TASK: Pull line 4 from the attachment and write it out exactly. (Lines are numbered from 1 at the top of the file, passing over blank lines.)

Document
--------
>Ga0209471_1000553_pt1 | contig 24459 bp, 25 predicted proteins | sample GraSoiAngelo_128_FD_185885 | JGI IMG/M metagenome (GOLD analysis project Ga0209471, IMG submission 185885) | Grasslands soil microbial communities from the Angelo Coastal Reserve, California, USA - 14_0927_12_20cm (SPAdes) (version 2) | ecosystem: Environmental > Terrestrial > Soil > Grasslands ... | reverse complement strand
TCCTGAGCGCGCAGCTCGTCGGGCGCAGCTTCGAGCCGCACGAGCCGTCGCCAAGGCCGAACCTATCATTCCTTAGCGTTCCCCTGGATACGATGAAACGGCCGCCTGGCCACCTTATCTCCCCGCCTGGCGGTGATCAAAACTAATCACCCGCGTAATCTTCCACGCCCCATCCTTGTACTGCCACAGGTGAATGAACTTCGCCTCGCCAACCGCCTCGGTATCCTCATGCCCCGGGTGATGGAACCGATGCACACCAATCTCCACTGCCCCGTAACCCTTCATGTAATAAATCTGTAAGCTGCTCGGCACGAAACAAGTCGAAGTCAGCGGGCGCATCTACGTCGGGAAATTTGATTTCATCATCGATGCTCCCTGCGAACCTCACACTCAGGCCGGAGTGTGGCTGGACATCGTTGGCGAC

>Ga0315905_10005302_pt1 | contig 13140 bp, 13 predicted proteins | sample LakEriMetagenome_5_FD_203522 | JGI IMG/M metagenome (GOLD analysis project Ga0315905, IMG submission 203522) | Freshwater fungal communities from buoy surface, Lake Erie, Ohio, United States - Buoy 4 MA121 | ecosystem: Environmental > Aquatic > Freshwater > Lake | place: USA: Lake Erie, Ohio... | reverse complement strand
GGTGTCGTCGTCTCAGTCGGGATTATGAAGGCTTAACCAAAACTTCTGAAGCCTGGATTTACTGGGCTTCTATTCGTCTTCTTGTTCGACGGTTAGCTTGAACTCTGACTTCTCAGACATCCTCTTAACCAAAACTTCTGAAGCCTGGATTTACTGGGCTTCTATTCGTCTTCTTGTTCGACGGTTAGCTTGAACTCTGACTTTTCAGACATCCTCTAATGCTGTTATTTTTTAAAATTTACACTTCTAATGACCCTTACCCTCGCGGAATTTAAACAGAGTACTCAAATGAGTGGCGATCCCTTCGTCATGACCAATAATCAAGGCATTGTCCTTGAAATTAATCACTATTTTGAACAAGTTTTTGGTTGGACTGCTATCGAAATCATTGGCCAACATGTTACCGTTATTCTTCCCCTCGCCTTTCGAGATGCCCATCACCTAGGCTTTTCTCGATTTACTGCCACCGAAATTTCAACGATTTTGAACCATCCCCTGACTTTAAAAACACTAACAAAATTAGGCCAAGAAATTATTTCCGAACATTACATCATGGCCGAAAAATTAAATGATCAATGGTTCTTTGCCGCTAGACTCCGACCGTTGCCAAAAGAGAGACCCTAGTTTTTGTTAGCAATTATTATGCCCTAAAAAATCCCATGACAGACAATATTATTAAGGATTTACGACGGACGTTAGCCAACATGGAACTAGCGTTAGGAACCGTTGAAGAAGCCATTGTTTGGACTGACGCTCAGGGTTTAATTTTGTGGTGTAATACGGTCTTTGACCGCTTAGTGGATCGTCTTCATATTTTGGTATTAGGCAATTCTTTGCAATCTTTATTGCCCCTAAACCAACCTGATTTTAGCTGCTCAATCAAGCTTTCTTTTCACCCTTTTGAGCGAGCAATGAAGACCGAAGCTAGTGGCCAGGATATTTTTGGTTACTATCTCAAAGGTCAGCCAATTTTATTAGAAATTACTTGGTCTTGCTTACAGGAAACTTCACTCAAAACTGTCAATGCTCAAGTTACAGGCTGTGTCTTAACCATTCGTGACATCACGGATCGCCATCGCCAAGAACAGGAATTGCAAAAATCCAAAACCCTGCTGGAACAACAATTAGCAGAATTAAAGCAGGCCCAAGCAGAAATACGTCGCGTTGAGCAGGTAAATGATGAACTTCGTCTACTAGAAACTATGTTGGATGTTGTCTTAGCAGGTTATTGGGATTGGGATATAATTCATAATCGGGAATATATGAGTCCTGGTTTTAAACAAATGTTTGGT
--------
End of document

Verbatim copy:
GGTGTCGTCGTCTCAGTCGGGATTATGAAGGCTTAACCAAAACTTCTGAAGCCTGGATTTACTGGGCTTCTATTCGTCTTCTTGTTCGACGGTTAGCTTGAACTCTGACTTCTCAGACATCCTCTTAACCAAAACTTCTGAAGCCTGGATTTACTGGGCTTCTATTCGTCTTCTTGTTCGACGGTTAGCTTGAACTCTGACTTTTCAGACATCCTCTAATGCTGTTATTTTTTAAAATTTACACTTCTAATGACCCTTACCCTCGCGGAATTTAAACAGAGTACTCAAATGAGTGGCGATCCCTTCGTCATGACCAATAATCAAGGCATTGTCCTTGAAATTAATCACTATTTTGAACAAGTTTTTGGTTGGACTGCTATCGAAATCATTGGCCAACATGTTACCGTTATTCTTCCCCTCGCCTTTCGAGATGCCCATCACCTAGGCTTTTCTCGATTTACTGCCACCGAAATTTCAACGATTTTGAACCATCCCCTGACTTTAAAAACACTAACAAAATTAGGCCAAGAAATTATTTCCGAACATTACATCATGGCCGAAAAATTAAATGATCAATGGTTCTTTGCCGCTAGACTCCGACCGTTGCCAAAAGAGAGACCCTAGTTTTTGTTAGCAATTATTATGCCCTAAAAAATCCCATGACAGACAATATTATTAAGGATTTACGACGGACGTTAGCCAACATGGAACTAGCGTTAGGAACCGTTGAAGAAGCCATTGTTTGGACTGACGCTCAGGGTTTAATTTTGTGGTGTAATACGGTCTTTGACCGCTTAGTGGATCGTCTTCATATTTTGGTATTAGGCAATTCTTTGCAATCTTTATTGCCCCTAAACCAACCTGATTTTAGCTGCTCAATCAAGCTTTCTTTTCACCCTTTTGAGCGAGCAATGAAGACCGAAGCTAGTGGCCAGGATATTTTTGGTTACTATCTCAAAGGTCAGCCAATTTTATTAGAAATTACTTGGTCTTGCTTACAGGAAACTTCACTCAAAACTGTCAATGCTCAAGTTACAGGCTGTGTCTTAACCATTCGTGACATCACGGATCGCCATCGCCAAGAACAGGAATTGCAAAAATCCAAAACCCTGCTGGAACAACAATTAGCAGAATTAAAGCAGGCCCAAGCAGAAATACGTCGCGTTGAGCAGGTAAATGATGAACTTCGTCTACTAGAAACTATGTTGGATGTTGTCTTAGCAGGTTATTGGGATTGGGATATAATTCATAATCGGGAATATATGAGTCCTGGTTTTAAACAAATGTTTGGT